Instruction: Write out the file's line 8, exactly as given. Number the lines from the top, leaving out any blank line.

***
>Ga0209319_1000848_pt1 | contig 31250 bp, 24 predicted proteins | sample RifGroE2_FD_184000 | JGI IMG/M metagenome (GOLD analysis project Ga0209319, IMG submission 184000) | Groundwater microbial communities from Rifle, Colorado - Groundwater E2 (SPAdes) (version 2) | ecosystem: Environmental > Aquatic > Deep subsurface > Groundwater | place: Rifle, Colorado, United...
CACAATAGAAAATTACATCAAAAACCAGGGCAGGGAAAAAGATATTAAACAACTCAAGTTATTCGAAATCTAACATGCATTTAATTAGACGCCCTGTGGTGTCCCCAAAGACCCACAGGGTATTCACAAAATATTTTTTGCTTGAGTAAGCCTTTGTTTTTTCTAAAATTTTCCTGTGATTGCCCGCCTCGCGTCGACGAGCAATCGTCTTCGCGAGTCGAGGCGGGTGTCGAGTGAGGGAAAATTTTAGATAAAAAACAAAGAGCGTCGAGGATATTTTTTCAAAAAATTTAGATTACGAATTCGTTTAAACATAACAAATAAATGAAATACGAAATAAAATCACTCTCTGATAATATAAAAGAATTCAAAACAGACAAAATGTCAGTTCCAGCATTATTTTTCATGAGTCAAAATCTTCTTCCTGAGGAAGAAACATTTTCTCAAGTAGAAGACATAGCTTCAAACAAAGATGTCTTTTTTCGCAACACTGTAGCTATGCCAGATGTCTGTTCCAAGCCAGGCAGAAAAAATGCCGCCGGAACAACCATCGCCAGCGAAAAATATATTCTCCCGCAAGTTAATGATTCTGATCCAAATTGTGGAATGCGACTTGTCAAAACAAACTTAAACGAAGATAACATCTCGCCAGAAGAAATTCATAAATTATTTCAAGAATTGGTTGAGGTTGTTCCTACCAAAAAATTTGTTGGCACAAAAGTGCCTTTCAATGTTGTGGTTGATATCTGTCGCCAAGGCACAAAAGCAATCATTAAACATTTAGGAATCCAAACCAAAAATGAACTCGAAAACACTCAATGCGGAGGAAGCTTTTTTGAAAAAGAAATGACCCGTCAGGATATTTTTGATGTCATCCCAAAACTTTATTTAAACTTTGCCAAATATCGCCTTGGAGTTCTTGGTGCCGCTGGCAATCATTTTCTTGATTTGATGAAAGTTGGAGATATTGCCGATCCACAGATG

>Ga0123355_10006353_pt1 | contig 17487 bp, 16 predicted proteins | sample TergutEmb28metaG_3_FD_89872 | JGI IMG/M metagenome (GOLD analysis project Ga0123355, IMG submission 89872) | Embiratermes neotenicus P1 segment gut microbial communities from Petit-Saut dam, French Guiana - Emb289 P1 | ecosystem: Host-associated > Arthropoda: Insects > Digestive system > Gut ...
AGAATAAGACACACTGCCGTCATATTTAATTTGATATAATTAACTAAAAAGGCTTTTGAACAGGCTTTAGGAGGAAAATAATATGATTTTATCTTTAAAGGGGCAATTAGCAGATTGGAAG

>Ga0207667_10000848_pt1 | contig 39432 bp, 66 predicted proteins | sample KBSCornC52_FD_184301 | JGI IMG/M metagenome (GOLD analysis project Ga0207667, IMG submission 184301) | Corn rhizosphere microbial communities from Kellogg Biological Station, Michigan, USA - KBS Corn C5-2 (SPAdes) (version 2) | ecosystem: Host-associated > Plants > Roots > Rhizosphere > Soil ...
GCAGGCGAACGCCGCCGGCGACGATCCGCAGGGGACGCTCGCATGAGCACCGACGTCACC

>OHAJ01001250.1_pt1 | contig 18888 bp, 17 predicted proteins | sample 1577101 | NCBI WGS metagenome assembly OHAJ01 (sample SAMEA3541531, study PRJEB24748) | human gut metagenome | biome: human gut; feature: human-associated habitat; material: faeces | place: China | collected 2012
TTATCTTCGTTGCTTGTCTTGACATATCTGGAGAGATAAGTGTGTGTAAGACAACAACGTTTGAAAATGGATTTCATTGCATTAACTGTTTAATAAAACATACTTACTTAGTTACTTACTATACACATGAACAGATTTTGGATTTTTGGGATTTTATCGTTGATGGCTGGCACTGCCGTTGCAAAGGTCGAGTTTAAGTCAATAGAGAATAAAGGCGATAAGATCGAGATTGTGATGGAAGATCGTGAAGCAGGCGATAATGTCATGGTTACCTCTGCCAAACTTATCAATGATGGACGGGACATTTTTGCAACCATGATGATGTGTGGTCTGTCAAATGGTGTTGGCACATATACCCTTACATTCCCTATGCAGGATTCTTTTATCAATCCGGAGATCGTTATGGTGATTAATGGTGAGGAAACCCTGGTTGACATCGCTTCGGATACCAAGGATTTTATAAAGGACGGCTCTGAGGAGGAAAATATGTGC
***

TTATCTTCGTTGCTTGTCTTGACATATCTGGAGAGATAAGTGTGTGTAAGACAACAACGTTTGAAAATGGATTTCATTGCATTAACTGTTTAATAAAACATACTTACTTAGTTACTTACTATACACATGAACAGATTTTGGATTTTTGGGATTTTATCGTTGATGGCTGGCACTGCCGTTGCAAAGGTCGAGTTTAAGTCAATAGAGAATAAAGGCGATAAGATCGAGATTGTGATGGAAGATCGTGAAGCAGGCGATAATGTCATGGTTACCTCTGCCAAACTTATCAATGATGGACGGGACATTTTTGCAACCATGATGATGTGTGGTCTGTCAAATGGTGTTGGCACATATACCCTTACATTCCCTATGCAGGATTCTTTTATCAATCCGGAGATCGTTATGGTGATTAATGGTGAGGAAACCCTGGTTGACATCGCTTCGGATACCAAGGATTTTATAAAGGACGGCTCTGAGGAGGAAAATATGTGC